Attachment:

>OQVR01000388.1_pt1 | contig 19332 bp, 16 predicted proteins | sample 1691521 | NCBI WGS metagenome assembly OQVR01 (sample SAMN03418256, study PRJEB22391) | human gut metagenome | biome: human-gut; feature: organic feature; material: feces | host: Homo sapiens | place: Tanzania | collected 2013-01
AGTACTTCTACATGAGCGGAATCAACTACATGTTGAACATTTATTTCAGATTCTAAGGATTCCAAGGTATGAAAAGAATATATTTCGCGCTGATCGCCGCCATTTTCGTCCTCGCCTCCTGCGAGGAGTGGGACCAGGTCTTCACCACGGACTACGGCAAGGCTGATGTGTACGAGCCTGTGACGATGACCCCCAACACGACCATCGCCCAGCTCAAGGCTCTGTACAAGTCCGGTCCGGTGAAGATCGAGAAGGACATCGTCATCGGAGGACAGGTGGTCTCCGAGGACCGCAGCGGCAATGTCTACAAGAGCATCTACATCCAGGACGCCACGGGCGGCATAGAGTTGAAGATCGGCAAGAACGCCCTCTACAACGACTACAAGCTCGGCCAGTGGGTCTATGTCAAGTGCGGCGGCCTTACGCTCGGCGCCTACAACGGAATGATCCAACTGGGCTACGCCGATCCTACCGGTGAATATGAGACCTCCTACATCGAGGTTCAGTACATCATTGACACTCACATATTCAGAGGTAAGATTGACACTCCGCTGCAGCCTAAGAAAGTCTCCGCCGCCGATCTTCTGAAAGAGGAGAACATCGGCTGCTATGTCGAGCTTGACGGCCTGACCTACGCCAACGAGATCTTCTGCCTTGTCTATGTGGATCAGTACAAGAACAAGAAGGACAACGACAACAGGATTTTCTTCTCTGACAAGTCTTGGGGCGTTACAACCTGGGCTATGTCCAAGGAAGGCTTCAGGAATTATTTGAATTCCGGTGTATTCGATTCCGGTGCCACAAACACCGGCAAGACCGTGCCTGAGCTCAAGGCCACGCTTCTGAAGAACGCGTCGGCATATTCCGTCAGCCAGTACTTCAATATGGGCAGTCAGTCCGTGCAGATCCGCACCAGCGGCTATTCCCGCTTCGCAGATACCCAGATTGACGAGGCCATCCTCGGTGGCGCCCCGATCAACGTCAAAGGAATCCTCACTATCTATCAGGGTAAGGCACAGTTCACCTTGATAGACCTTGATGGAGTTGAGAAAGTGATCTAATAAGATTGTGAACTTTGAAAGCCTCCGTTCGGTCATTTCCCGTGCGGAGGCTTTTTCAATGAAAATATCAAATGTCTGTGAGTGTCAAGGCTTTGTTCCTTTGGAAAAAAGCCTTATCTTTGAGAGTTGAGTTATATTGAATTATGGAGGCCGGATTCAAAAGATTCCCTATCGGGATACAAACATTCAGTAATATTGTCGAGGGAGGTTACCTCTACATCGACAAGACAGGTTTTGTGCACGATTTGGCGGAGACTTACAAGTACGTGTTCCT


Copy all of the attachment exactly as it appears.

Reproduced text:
>OQVR01000388.1_pt1 | contig 19332 bp, 16 predicted proteins | sample 1691521 | NCBI WGS metagenome assembly OQVR01 (sample SAMN03418256, study PRJEB22391) | human gut metagenome | biome: human-gut; feature: organic feature; material: feces | host: Homo sapiens | place: Tanzania | collected 2013-01
AGTACTTCTACATGAGCGGAATCAACTACATGTTGAACATTTATTTCAGATTCTAAGGATTCCAAGGTATGAAAAGAATATATTTCGCGCTGATCGCCGCCATTTTCGTCCTCGCCTCCTGCGAGGAGTGGGACCAGGTCTTCACCACGGACTACGGCAAGGCTGATGTGTACGAGCCTGTGACGATGACCCCCAACACGACCATCGCCCAGCTCAAGGCTCTGTACAAGTCCGGTCCGGTGAAGATCGAGAAGGACATCGTCATCGGAGGACAGGTGGTCTCCGAGGACCGCAGCGGCAATGTCTACAAGAGCATCTACATCCAGGACGCCACGGGCGGCATAGAGTTGAAGATCGGCAAGAACGCCCTCTACAACGACTACAAGCTCGGCCAGTGGGTCTATGTCAAGTGCGGCGGCCTTACGCTCGGCGCCTACAACGGAATGATCCAACTGGGCTACGCCGATCCTACCGGTGAATATGAGACCTCCTACATCGAGGTTCAGTACATCATTGACACTCACATATTCAGAGGTAAGATTGACACTCCGCTGCAGCCTAAGAAAGTCTCCGCCGCCGATCTTCTGAAAGAGGAGAACATCGGCTGCTATGTCGAGCTTGACGGCCTGACCTACGCCAACGAGATCTTCTGCCTTGTCTATGTGGATCAGTACAAGAACAAGAAGGACAACGACAACAGGATTTTCTTCTCTGACAAGTCTTGGGGCGTTACAACCTGGGCTATGTCCAAGGAAGGCTTCAGGAATTATTTGAATTCCGGTGTATTCGATTCCGGTGCCACAAACACCGGCAAGACCGTGCCTGAGCTCAAGGCCACGCTTCTGAAGAACGCGTCGGCATATTCCGTCAGCCAGTACTTCAATATGGGCAGTCAGTCCGTGCAGATCCGCACCAGCGGCTATTCCCGCTTCGCAGATACCCAGATTGACGAGGCCATCCTCGGTGGCGCCCCGATCAACGTCAAAGGAATCCTCACTATCTATCAGGGTAAGGCACAGTTCACCTTGATAGACCTTGATGGAGTTGAGAAAGTGATCTAATAAGATTGTGAACTTTGAAAGCCTCCGTTCGGTCATTTCCCGTGCGGAGGCTTTTTCAATGAAAATATCAAATGTCTGTGAGTGTCAAGGCTTTGTTCCTTTGGAAAAAAGCCTTATCTTTGAGAGTTGAGTTATATTGAATTATGGAGGCCGGATTCAAAAGATTCCCTATCGGGATACAAACATTCAGTAATATTGTCGAGGGAGGTTACCTCTACATCGACAAGACAGGTTTTGTGCACGATTTGGCGGAGACTTACAAGTACGTGTTCCT